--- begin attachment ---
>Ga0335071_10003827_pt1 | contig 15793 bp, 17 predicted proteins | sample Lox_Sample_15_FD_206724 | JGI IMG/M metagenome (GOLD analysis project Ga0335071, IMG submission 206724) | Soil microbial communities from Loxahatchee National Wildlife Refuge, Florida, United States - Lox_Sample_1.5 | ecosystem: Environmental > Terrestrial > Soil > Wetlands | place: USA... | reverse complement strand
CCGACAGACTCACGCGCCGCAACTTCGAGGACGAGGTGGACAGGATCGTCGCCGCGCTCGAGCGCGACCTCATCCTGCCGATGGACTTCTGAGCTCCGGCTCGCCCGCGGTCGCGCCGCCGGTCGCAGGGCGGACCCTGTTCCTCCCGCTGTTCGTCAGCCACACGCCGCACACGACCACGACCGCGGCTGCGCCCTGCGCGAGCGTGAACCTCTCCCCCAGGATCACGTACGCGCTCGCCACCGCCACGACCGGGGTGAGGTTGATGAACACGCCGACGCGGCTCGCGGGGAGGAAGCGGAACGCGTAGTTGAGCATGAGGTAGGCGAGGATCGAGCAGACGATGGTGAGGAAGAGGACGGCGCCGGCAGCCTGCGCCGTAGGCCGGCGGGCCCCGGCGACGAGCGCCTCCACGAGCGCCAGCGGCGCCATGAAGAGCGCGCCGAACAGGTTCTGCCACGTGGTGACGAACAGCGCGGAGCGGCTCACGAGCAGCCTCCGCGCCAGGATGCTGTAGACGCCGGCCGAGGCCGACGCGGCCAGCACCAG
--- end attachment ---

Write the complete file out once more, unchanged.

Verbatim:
>Ga0335071_10003827_pt1 | contig 15793 bp, 17 predicted proteins | sample Lox_Sample_15_FD_206724 | JGI IMG/M metagenome (GOLD analysis project Ga0335071, IMG submission 206724) | Soil microbial communities from Loxahatchee National Wildlife Refuge, Florida, United States - Lox_Sample_1.5 | ecosystem: Environmental > Terrestrial > Soil > Wetlands | place: USA... | reverse complement strand
CCGACAGACTCACGCGCCGCAACTTCGAGGACGAGGTGGACAGGATCGTCGCCGCGCTCGAGCGCGACCTCATCCTGCCGATGGACTTCTGAGCTCCGGCTCGCCCGCGGTCGCGCCGCCGGTCGCAGGGCGGACCCTGTTCCTCCCGCTGTTCGTCAGCCACACGCCGCACACGACCACGACCGCGGCTGCGCCCTGCGCGAGCGTGAACCTCTCCCCCAGGATCACGTACGCGCTCGCCACCGCCACGACCGGGGTGAGGTTGATGAACACGCCGACGCGGCTCGCGGGGAGGAAGCGGAACGCGTAGTTGAGCATGAGGTAGGCGAGGATCGAGCAGACGATGGTGAGGAAGAGGACGGCGCCGGCAGCCTGCGCCGTAGGCCGGCGGGCCCCGGCGACGAGCGCCTCCACGAGCGCCAGCGGCGCCATGAAGAGCGCGCCGAACAGGTTCTGCCACGTGGTGACGAACAGCGCGGAGCGGCTCACGAGCAGCCTCCGCGCCAGGATGCTGTAGACGCCGGCCGAGGCCGACGCGGCCAGCACCAG